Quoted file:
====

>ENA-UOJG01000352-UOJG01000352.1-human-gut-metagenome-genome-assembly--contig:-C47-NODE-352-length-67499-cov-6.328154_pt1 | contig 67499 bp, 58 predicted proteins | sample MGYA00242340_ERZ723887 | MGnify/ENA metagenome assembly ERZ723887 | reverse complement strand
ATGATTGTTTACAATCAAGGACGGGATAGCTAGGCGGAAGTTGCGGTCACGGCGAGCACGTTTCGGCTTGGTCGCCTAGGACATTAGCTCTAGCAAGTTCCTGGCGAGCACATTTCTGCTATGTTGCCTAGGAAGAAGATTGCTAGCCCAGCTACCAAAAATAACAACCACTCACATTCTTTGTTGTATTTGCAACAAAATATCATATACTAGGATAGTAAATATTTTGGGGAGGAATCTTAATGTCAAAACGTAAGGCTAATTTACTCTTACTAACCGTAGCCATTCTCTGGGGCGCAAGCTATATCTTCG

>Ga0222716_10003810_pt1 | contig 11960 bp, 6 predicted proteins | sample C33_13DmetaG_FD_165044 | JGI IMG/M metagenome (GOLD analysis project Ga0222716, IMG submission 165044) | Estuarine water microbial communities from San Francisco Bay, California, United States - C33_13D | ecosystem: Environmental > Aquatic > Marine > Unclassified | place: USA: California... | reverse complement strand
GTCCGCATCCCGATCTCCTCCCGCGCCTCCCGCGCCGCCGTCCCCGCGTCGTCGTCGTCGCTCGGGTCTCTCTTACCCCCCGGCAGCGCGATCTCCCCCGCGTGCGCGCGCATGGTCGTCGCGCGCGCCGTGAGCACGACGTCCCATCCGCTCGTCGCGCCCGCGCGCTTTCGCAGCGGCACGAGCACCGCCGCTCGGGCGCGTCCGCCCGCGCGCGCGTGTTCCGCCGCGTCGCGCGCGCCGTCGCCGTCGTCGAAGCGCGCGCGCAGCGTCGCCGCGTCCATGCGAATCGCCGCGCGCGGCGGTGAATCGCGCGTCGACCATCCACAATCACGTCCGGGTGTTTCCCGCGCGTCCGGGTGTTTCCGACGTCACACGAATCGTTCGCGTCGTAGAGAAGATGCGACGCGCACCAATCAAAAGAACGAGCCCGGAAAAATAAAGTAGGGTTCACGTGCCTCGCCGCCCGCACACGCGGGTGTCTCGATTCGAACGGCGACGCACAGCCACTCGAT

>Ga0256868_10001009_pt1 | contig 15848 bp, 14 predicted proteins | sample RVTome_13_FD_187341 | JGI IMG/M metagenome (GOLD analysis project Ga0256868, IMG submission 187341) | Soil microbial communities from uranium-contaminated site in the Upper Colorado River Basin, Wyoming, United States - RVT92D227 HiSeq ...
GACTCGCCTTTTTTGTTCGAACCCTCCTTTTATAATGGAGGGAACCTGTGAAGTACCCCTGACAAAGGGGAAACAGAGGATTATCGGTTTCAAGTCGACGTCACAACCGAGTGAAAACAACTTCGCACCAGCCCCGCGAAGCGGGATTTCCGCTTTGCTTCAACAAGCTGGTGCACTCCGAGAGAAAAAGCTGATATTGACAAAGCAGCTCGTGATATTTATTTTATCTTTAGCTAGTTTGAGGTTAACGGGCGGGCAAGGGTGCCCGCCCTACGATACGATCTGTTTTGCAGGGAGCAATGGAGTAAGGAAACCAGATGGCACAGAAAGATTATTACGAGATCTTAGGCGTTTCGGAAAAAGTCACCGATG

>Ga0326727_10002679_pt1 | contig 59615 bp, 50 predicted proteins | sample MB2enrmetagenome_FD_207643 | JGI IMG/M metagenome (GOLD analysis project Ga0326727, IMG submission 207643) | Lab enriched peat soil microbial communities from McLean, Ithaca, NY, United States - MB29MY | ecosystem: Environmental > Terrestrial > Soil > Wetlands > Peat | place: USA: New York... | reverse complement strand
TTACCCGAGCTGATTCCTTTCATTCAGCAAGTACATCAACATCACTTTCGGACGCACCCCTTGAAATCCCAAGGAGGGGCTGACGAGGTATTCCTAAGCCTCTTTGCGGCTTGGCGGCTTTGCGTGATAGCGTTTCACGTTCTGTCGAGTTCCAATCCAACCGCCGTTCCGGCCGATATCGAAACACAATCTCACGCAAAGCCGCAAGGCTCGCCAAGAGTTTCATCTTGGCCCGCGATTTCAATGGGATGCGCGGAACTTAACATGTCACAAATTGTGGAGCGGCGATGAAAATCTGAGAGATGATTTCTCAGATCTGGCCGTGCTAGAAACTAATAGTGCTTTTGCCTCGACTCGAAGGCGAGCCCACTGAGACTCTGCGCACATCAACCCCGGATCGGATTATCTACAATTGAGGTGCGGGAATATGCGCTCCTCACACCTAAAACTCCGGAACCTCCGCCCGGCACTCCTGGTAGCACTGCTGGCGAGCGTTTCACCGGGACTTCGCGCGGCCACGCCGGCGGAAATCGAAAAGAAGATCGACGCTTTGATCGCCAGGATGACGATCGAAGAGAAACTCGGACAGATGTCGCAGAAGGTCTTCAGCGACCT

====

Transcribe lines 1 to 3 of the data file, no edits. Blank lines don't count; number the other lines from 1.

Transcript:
>ENA-UOJG01000352-UOJG01000352.1-human-gut-metagenome-genome-assembly--contig:-C47-NODE-352-length-67499-cov-6.328154_pt1 | contig 67499 bp, 58 predicted proteins | sample MGYA00242340_ERZ723887 | MGnify/ENA metagenome assembly ERZ723887 | reverse complement strand
ATGATTGTTTACAATCAAGGACGGGATAGCTAGGCGGAAGTTGCGGTCACGGCGAGCACGTTTCGGCTTGGTCGCCTAGGACATTAGCTCTAGCAAGTTCCTGGCGAGCACATTTCTGCTATGTTGCCTAGGAAGAAGATTGCTAGCCCAGCTACCAAAAATAACAACCACTCACATTCTTTGTTGTATTTGCAACAAAATATCATATACTAGGATAGTAAATATTTTGGGGAGGAATCTTAATGTCAAAACGTAAGGCTAATTTACTCTTACTAACCGTAGCCATTCTCTGGGGCGCAAGCTATATCTTCG

>Ga0222716_10003810_pt1 | contig 11960 bp, 6 predicted proteins | sample C33_13DmetaG_FD_165044 | JGI IMG/M metagenome (GOLD analysis project Ga0222716, IMG submission 165044) | Estuarine water microbial communities from San Francisco Bay, California, United States - C33_13D | ecosystem: Environmental > Aquatic > Marine > Unclassified | place: USA: California... | reverse complement strand